Research currently indicates patient perceptions of the doctor-patient relationship are central to health outcomes. Theoretically, the current study is grounded in two literatures: the placebo effect and the broader literature examining empirically tested predictors of the doctor-patient relationship. Two factors not yet studied relative to patient perceptions of the doctor-patient relationship include the direct effect of medical gatekeeper characteristics along with the interaction between gatekeeper characteristics and existing healthcare attitudes/behaviors. This quantitative archival study utilized a MultiCare Survey dataset of 10, 579 participants who were general practitioner patients in northwestern United States. This study first examined the individual impact of healthcare attitudes/behaviors as measured by the Health Matters scale and gatekeeper characteristics as measured by the Front Office scale on patient perceptions of the doctor-patient relationship assessed by the Provider and Education scales. Second, this study assessed the interaction of these variables in predicting doctor-patient perceptions. Regression analyses revealed that both healthcare attitudes/behaviors and gatekeeper characteristics individually predicted and interacted to predict doctor-patient perceptions. Findings from the study contribute to social change by identifying the importance of training those individuals who first engage the patient as part of establishing a holistic approach to positive patient relationships.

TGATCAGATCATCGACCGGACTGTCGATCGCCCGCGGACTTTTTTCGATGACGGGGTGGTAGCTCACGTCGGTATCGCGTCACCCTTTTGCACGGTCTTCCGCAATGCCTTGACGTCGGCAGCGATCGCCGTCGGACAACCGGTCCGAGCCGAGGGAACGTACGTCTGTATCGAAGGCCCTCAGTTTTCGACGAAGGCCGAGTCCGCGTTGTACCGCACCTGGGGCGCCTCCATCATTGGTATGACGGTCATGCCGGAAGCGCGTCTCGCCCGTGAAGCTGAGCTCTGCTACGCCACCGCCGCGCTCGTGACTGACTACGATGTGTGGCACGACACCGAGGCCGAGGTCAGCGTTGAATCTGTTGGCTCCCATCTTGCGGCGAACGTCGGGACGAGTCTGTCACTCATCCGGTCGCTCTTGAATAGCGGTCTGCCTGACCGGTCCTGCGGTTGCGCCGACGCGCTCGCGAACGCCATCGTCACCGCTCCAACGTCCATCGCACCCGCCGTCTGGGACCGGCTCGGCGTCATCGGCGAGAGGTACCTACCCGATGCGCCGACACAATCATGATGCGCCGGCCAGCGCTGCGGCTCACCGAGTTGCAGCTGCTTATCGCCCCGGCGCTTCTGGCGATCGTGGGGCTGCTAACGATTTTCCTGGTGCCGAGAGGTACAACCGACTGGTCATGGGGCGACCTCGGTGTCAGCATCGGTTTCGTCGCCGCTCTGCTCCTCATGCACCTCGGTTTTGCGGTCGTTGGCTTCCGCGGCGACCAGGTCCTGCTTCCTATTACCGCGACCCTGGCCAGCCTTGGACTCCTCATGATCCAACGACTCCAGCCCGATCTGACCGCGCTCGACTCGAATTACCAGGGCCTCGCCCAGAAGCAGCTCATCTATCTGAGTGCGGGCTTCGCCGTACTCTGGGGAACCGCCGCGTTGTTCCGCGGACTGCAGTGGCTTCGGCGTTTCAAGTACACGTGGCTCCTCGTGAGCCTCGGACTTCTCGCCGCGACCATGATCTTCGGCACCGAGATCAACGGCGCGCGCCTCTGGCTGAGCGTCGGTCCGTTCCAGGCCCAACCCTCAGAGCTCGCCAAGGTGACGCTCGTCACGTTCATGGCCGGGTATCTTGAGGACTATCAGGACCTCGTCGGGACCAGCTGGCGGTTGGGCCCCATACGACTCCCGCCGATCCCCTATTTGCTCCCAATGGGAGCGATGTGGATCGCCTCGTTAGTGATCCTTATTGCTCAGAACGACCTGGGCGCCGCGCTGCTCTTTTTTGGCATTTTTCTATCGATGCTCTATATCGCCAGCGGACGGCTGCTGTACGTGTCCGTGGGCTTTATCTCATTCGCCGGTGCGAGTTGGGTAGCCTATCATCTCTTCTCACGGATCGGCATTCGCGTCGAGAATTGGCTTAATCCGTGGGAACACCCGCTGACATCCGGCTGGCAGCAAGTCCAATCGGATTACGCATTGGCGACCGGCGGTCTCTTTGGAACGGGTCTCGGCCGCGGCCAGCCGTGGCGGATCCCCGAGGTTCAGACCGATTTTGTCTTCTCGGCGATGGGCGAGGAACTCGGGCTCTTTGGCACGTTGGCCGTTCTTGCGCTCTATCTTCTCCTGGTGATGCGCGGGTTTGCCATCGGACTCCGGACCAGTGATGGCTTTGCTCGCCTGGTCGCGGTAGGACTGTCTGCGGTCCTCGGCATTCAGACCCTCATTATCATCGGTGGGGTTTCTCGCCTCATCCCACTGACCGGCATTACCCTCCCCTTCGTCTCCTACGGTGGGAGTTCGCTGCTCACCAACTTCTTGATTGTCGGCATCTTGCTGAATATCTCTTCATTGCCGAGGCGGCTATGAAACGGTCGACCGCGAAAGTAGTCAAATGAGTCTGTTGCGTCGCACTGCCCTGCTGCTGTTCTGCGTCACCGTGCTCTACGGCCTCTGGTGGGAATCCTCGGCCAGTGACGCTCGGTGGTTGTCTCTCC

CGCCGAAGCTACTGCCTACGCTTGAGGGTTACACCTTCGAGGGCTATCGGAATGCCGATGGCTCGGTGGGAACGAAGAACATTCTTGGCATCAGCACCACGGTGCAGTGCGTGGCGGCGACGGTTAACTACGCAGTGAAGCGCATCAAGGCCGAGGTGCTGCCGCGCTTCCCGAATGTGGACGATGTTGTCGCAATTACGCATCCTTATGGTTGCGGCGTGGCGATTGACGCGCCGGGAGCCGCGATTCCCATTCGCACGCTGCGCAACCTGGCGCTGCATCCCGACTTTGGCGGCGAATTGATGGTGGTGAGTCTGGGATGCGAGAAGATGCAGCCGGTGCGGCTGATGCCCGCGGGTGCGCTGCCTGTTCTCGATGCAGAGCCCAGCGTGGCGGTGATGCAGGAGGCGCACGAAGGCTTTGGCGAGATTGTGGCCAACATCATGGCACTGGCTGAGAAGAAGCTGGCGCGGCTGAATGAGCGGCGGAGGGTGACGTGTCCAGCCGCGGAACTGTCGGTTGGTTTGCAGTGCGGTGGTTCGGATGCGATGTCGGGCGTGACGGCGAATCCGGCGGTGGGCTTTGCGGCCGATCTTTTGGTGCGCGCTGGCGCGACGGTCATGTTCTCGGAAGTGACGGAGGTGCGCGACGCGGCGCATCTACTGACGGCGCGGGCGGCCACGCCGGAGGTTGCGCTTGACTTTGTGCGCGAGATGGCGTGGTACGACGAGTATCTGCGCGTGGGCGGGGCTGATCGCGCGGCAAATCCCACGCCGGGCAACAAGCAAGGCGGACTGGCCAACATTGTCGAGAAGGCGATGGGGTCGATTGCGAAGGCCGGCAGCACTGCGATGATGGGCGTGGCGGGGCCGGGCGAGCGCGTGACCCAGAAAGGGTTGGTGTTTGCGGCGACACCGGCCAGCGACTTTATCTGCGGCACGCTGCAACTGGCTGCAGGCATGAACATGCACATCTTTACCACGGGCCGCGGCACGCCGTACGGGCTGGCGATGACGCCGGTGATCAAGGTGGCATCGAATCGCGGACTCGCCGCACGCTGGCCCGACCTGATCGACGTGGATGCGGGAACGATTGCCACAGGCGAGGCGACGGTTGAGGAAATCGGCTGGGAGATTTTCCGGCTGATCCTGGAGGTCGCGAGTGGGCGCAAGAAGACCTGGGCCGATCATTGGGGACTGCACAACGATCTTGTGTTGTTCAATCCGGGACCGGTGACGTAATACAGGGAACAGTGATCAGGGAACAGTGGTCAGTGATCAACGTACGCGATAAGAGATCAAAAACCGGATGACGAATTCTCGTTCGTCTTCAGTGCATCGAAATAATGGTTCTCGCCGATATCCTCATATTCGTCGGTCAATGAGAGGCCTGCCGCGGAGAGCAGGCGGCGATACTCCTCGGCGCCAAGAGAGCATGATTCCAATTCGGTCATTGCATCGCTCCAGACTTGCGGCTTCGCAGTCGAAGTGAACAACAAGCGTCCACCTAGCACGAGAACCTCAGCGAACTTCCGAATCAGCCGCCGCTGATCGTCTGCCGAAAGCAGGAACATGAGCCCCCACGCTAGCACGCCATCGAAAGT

|Advisor:||Sickel, Amy E.|
|Commitee:||Corcoran, Carole B., Trunk, Barry|
|School Location:||United States -- Minnesota|
|Source:||DAI-B 71/04, Dissertation Abstracts International|
|Subjects:||Social psychology, Health care management|
|Keywords:||Doctor-patient relationship, Front office staff, Healthcare attitudes/behaviors, Medical office practices, Patient care, Placebo effect|
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